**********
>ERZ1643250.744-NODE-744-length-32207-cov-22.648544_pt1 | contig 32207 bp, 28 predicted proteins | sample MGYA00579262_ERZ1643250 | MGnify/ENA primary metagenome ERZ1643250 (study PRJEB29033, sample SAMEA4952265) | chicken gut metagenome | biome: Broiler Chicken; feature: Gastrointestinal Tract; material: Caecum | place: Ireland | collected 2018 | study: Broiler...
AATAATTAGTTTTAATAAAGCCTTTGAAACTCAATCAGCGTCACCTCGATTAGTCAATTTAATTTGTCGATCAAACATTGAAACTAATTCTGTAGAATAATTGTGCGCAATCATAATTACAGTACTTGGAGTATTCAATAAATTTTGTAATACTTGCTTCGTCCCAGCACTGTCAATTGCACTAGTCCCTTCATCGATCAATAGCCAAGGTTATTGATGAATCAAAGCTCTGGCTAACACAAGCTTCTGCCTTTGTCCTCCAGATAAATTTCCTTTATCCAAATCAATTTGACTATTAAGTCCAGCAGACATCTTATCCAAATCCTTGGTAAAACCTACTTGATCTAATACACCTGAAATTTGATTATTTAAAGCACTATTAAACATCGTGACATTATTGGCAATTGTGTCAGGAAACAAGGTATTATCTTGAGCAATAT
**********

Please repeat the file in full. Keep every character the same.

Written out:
>ERZ1643250.744-NODE-744-length-32207-cov-22.648544_pt1 | contig 32207 bp, 28 predicted proteins | sample MGYA00579262_ERZ1643250 | MGnify/ENA primary metagenome ERZ1643250 (study PRJEB29033, sample SAMEA4952265) | chicken gut metagenome | biome: Broiler Chicken; feature: Gastrointestinal Tract; material: Caecum | place: Ireland | collected 2018 | study: Broiler...
AATAATTAGTTTTAATAAAGCCTTTGAAACTCAATCAGCGTCACCTCGATTAGTCAATTTAATTTGTCGATCAAACATTGAAACTAATTCTGTAGAATAATTGTGCGCAATCATAATTACAGTACTTGGAGTATTCAATAAATTTTGTAATACTTGCTTCGTCCCAGCACTGTCAATTGCACTAGTCCCTTCATCGATCAATAGCCAAGGTTATTGATGAATCAAAGCTCTGGCTAACACAAGCTTCTGCCTTTGTCCTCCAGATAAATTTCCTTTATCCAAATCAATTTGACTATTAAGTCCAGCAGACATCTTATCCAAATCCTTGGTAAAACCTACTTGATCTAATACACCTGAAATTTGATTATTTAAAGCACTATTAAACATCGTGACATTATTGGCAATTGTGTCAGGAAACAAGGTATTATCTTGAGCAATAT